I greatly enjoyed visiting your PRU and finding out about all of the interesting and exciting work that you do. Your good behaviour and maturity on the day of my visit made a marked impression on me. I enjoyed talking with you and discovering that you are so keen to succeed and achieve well.
I think your PRU is good. Your headteacher and dedicated staff team work hard to help you improve your behaviour and attendance and to achieve well. The vast majority of you do achieve well in English, mathematics, science and information and communication technology. The teaching and curriculum at your PRU are good. The PRU enables you to access interesting and helpful vocational courses which enable you to get good accreditation and equip those of you in Key Stage 4 to go on to college courses when you leave. Opportunities given to you to adopt healthy and safe lifestyles are outstanding and you respond well to them. Congratulations to you on persuading Bristol City Council to allow you to have tasty and nutritious dinners freshly prepared and cooked for you on site. Your headteacher and other senior leaders provide inspirational leadership and work ceaselessly to ensure you have the best quality education and opportunities to do well in life.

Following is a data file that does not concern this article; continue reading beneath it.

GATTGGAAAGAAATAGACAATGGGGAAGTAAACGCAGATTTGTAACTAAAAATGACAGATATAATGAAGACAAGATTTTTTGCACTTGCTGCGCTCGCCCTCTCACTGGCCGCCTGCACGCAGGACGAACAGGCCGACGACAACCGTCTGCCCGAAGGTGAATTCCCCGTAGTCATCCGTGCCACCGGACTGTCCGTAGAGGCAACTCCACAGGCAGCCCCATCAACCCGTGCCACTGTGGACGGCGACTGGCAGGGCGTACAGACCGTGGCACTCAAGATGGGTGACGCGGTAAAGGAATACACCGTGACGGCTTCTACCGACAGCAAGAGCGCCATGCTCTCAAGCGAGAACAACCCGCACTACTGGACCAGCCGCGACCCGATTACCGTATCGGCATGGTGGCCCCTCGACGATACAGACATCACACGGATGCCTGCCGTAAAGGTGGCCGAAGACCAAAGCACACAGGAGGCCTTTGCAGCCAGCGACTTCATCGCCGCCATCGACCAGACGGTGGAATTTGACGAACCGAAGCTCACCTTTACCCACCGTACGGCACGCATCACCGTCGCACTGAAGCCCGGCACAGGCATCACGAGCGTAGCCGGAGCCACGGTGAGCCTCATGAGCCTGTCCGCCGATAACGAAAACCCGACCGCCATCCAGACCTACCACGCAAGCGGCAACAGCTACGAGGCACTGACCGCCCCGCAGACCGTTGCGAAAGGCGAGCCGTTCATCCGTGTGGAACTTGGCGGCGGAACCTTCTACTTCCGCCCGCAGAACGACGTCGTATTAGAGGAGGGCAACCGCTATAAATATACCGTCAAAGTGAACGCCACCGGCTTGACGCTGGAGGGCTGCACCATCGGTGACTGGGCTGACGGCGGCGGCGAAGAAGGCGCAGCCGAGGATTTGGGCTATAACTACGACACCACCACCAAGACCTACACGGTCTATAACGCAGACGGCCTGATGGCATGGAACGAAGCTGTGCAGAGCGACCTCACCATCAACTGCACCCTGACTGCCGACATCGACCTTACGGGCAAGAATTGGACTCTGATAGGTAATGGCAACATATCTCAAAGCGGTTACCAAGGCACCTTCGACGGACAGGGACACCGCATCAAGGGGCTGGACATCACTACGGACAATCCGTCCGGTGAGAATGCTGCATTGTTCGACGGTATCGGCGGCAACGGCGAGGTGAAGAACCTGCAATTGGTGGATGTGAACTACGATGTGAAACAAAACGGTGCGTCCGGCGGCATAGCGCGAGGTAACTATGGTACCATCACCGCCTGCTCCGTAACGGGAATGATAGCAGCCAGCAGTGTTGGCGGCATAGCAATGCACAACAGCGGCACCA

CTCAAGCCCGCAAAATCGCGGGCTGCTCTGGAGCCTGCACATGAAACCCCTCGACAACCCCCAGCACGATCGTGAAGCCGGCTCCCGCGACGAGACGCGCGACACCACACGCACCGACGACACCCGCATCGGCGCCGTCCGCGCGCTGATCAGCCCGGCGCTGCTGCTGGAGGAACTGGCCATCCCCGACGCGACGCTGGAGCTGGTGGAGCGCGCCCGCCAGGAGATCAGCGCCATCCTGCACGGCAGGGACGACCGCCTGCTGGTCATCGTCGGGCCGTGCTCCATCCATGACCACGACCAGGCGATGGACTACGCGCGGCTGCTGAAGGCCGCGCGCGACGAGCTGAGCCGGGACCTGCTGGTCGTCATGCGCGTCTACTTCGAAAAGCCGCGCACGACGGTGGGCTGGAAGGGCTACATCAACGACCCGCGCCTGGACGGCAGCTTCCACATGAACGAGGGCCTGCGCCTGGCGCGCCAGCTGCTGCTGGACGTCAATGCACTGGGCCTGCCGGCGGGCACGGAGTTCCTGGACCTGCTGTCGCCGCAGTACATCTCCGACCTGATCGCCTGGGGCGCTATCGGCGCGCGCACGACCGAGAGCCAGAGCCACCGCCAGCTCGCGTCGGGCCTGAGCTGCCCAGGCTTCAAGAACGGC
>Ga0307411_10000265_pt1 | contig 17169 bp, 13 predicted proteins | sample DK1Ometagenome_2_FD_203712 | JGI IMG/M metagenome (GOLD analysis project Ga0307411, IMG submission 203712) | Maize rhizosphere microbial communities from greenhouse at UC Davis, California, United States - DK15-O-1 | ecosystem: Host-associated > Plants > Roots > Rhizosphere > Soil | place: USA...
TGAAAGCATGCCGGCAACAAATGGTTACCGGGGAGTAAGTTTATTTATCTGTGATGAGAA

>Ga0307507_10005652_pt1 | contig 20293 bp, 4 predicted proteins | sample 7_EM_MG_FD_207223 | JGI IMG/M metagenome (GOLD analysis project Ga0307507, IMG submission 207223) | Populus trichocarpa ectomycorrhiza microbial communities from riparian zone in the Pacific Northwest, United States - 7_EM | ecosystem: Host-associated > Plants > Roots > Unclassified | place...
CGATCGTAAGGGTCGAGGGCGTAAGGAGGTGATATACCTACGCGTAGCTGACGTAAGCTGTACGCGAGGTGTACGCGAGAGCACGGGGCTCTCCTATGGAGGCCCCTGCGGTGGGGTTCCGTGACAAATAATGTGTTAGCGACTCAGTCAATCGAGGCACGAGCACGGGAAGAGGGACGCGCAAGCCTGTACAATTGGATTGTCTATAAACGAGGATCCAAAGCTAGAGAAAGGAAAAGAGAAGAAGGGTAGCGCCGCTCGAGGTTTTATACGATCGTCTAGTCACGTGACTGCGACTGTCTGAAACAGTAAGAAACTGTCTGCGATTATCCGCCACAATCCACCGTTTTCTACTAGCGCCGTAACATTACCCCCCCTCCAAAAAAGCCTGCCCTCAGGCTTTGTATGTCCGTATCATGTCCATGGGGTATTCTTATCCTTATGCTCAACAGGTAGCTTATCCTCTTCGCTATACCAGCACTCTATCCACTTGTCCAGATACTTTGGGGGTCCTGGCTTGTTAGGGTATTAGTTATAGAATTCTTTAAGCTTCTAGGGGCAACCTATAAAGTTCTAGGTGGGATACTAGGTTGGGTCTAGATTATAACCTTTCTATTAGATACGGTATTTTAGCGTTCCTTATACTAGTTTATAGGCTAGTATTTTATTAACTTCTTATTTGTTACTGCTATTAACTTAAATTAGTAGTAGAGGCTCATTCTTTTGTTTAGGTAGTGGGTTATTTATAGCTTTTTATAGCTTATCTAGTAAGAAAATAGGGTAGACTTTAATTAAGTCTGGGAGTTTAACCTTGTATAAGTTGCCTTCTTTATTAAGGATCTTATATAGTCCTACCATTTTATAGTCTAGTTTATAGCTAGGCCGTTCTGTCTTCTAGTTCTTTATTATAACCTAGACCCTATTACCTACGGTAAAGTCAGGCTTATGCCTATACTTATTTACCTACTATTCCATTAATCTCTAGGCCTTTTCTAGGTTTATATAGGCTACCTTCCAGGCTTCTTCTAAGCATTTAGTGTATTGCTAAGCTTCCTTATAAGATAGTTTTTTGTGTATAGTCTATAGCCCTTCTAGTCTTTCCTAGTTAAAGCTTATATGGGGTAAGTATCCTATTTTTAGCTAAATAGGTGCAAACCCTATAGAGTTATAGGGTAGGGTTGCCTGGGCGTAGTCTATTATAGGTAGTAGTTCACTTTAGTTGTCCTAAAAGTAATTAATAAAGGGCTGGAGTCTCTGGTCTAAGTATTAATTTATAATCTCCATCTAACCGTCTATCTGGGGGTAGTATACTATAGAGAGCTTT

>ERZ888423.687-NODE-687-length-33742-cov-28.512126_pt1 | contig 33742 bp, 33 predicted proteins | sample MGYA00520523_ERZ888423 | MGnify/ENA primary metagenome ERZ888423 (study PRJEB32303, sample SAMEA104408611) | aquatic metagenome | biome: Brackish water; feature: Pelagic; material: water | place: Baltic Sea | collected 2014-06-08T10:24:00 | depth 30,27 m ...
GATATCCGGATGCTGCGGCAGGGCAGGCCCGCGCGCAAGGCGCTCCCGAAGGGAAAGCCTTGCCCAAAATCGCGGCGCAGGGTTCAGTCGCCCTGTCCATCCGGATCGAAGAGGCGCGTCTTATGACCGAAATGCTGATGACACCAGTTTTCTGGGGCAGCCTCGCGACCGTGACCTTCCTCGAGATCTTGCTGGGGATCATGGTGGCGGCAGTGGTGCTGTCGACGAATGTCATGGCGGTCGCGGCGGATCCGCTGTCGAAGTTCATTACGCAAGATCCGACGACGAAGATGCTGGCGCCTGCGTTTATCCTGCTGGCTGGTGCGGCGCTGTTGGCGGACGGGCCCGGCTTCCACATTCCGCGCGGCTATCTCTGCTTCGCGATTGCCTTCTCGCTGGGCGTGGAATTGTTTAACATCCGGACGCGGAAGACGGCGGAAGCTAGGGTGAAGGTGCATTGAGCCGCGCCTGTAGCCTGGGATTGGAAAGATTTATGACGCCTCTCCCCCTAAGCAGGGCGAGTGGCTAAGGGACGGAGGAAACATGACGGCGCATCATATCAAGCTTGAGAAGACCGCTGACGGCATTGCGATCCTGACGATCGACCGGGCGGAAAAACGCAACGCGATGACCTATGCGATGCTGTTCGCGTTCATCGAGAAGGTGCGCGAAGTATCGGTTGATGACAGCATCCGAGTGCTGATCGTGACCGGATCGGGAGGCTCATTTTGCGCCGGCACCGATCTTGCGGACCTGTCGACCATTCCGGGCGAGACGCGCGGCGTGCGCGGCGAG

I have asked your headteacher to improve a few things so that your PRU becomes even better. I have asked her to do everything possible to ensure that the few pupils who do not attend the PRU regularly come in and so improve their achievement. I ask all of you to support your headteacher in bringing about an improvement in attendance. In addition, I have asked her to ensure that your teachers consistently involve you in assessing how well you are doing in your work and involve you more in working out for yourselves exactly what you need to do to improve your work.
Thank you for making me such a welcome visitor. Please support your dedicated team of teachers and support staff in making your PRU an even better place for you to be educated in.
Jeffery Plumb Lead inspector